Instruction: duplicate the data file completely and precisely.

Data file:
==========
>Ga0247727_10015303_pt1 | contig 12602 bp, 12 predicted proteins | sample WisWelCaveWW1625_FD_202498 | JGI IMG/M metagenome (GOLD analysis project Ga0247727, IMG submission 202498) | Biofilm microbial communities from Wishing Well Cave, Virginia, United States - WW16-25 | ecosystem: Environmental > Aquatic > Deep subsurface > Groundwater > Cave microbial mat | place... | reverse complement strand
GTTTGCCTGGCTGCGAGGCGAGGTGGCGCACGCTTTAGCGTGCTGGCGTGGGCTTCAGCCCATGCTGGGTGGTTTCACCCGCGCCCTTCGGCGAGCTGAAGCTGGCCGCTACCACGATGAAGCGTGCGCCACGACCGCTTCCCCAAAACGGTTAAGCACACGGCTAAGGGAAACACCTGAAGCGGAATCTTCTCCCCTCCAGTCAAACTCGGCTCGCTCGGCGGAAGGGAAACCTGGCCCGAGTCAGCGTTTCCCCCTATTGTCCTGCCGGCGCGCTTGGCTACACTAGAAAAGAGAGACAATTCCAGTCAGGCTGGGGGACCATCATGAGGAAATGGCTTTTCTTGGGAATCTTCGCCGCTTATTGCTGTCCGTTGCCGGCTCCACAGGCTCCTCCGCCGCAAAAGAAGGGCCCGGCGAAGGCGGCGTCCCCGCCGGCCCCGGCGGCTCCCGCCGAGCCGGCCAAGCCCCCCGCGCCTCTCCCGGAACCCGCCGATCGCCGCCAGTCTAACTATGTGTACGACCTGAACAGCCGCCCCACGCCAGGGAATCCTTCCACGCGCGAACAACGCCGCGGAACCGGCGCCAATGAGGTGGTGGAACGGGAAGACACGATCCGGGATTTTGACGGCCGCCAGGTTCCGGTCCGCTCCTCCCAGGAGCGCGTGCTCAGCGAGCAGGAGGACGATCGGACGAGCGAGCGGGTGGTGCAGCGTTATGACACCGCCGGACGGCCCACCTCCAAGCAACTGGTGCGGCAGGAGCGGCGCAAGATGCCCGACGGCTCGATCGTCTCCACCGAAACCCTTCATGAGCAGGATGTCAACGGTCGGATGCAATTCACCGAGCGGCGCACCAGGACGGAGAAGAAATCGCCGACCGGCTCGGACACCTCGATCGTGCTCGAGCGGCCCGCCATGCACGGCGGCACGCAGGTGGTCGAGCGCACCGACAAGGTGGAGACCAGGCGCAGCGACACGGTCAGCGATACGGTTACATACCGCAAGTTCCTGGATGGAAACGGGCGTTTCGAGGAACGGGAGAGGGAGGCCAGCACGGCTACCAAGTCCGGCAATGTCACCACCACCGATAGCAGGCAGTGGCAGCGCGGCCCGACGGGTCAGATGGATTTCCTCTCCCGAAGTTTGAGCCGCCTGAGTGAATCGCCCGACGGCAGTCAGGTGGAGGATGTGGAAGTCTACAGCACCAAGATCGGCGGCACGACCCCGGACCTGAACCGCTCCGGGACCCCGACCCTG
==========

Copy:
>Ga0247727_10015303_pt1 | contig 12602 bp, 12 predicted proteins | sample WisWelCaveWW1625_FD_202498 | JGI IMG/M metagenome (GOLD analysis project Ga0247727, IMG submission 202498) | Biofilm microbial communities from Wishing Well Cave, Virginia, United States - WW16-25 | ecosystem: Environmental > Aquatic > Deep subsurface > Groundwater > Cave microbial mat | place... | reverse complement strand
GTTTGCCTGGCTGCGAGGCGAGGTGGCGCACGCTTTAGCGTGCTGGCGTGGGCTTCAGCCCATGCTGGGTGGTTTCACCCGCGCCCTTCGGCGAGCTGAAGCTGGCCGCTACCACGATGAAGCGTGCGCCACGACCGCTTCCCCAAAACGGTTAAGCACACGGCTAAGGGAAACACCTGAAGCGGAATCTTCTCCCCTCCAGTCAAACTCGGCTCGCTCGGCGGAAGGGAAACCTGGCCCGAGTCAGCGTTTCCCCCTATTGTCCTGCCGGCGCGCTTGGCTACACTAGAAAAGAGAGACAATTCCAGTCAGGCTGGGGGACCATCATGAGGAAATGGCTTTTCTTGGGAATCTTCGCCGCTTATTGCTGTCCGTTGCCGGCTCCACAGGCTCCTCCGCCGCAAAAGAAGGGCCCGGCGAAGGCGGCGTCCCCGCCGGCCCCGGCGGCTCCCGCCGAGCCGGCCAAGCCCCCCGCGCCTCTCCCGGAACCCGCCGATCGCCGCCAGTCTAACTATGTGTACGACCTGAACAGCCGCCCCACGCCAGGGAATCCTTCCACGCGCGAACAACGCCGCGGAACCGGCGCCAATGAGGTGGTGGAACGGGAAGACACGATCCGGGATTTTGACGGCCGCCAGGTTCCGGTCCGCTCCTCCCAGGAGCGCGTGCTCAGCGAGCAGGAGGACGATCGGACGAGCGAGCGGGTGGTGCAGCGTTATGACACCGCCGGACGGCCCACCTCCAAGCAACTGGTGCGGCAGGAGCGGCGCAAGATGCCCGACGGCTCGATCGTCTCCACCGAAACCCTTCATGAGCAGGATGTCAACGGTCGGATGCAATTCACCGAGCGGCGCACCAGGACGGAGAAGAAATCGCCGACCGGCTCGGACACCTCGATCGTGCTCGAGCGGCCCGCCATGCACGGCGGCACGCAGGTGGTCGAGCGCACCGACAAGGTGGAGACCAGGCGCAGCGACACGGTCAGCGATACGGTTACATACCGCAAGTTCCTGGATGGAAACGGGCGTTTCGAGGAACGGGAGAGGGAGGCCAGCACGGCTACCAAGTCCGGCAATGTCACCACCACCGATAGCAGGCAGTGGCAGCGCGGCCCGACGGGTCAGATGGATTTCCTCTCCCGAAGTTTGAGCCGCCTGAGTGAATCGCCCGACGGCAGTCAGGTGGAGGATGTGGAAGTCTACAGCACCAAGATCGGCGGCACGACCCCGGACCTGAACCGCTCCGGGACCCCGACCCTG